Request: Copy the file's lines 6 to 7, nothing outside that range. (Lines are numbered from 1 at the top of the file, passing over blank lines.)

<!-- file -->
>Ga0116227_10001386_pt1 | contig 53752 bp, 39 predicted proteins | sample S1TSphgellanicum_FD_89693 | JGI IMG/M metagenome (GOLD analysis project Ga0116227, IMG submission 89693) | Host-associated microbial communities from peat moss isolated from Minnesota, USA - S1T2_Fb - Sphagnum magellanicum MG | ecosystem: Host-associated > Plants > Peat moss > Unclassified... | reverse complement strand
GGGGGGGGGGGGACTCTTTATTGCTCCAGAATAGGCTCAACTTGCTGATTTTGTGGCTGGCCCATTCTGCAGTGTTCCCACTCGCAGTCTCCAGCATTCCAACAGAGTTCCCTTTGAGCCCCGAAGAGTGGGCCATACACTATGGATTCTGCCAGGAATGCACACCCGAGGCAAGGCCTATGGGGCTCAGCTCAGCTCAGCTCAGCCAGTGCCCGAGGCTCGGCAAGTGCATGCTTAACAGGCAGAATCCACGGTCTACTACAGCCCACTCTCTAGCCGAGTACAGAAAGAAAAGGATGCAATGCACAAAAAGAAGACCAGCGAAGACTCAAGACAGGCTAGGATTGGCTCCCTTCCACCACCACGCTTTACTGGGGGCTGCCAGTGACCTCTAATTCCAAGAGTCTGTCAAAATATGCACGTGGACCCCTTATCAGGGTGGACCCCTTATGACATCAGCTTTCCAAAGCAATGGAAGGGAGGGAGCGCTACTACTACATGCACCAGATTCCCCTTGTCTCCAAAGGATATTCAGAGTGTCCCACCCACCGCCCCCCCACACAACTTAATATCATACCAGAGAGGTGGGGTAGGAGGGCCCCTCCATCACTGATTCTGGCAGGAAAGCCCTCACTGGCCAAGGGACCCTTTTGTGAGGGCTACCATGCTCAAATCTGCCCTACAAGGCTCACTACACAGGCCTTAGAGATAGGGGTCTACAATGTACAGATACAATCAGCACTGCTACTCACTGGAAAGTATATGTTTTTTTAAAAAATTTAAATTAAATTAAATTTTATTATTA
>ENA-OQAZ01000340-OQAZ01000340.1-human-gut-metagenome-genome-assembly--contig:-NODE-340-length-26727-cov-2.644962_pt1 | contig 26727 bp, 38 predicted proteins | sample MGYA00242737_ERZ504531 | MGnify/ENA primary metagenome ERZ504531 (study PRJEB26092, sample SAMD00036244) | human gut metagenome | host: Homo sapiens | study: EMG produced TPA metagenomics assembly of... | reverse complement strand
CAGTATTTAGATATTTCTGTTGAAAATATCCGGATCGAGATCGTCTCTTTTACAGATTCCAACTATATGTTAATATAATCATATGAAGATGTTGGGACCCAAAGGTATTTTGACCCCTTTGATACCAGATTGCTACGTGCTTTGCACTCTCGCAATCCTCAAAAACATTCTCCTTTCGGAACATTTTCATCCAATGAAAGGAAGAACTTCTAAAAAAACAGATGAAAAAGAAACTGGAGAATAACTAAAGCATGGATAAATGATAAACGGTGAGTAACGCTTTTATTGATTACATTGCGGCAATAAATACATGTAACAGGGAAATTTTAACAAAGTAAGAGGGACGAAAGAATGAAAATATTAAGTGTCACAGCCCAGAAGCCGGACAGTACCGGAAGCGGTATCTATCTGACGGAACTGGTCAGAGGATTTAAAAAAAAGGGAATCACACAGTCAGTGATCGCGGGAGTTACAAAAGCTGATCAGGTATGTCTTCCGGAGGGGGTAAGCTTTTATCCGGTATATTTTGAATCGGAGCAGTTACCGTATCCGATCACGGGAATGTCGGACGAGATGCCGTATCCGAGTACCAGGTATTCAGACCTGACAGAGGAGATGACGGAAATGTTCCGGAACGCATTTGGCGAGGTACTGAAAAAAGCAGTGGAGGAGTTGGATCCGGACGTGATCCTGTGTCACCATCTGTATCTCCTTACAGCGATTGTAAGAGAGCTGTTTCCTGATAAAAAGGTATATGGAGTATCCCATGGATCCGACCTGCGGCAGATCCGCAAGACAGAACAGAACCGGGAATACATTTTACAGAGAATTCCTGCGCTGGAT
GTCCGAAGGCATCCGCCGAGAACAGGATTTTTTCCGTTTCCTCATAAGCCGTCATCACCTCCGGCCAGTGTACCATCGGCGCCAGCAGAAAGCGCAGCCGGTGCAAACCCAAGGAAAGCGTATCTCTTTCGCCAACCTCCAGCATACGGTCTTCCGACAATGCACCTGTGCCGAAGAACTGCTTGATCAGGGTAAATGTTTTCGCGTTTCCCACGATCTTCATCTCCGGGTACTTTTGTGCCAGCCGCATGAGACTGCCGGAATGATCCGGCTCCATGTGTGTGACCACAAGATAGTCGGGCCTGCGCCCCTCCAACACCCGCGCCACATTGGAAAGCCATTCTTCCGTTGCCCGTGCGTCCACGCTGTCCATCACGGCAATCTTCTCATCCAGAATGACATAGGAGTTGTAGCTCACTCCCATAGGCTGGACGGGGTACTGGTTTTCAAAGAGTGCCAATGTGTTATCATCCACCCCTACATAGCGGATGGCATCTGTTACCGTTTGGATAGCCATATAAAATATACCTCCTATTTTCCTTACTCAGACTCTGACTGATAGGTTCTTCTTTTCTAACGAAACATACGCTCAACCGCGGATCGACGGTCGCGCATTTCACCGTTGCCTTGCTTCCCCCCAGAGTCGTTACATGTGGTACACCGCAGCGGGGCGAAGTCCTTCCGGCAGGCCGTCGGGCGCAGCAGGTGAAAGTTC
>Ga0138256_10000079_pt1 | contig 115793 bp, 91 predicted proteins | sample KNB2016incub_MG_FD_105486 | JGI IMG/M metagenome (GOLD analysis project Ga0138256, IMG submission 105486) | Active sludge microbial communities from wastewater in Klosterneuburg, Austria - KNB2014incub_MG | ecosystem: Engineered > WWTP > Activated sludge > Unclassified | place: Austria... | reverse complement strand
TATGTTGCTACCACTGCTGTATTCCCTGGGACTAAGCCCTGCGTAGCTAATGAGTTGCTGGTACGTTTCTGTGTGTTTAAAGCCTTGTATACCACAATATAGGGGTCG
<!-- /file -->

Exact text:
>Ga0138256_10000079_pt1 | contig 115793 bp, 91 predicted proteins | sample KNB2016incub_MG_FD_105486 | JGI IMG/M metagenome (GOLD analysis project Ga0138256, IMG submission 105486) | Active sludge microbial communities from wastewater in Klosterneuburg, Austria - KNB2014incub_MG | ecosystem: Engineered > WWTP > Activated sludge > Unclassified | place: Austria... | reverse complement strand
TATGTTGCTACCACTGCTGTATTCCCTGGGACTAAGCCCTGCGTAGCTAATGAGTTGCTGGTACGTTTCTGTGTGTTTAAAGCCTTGTATACCACAATATAGGGGTCG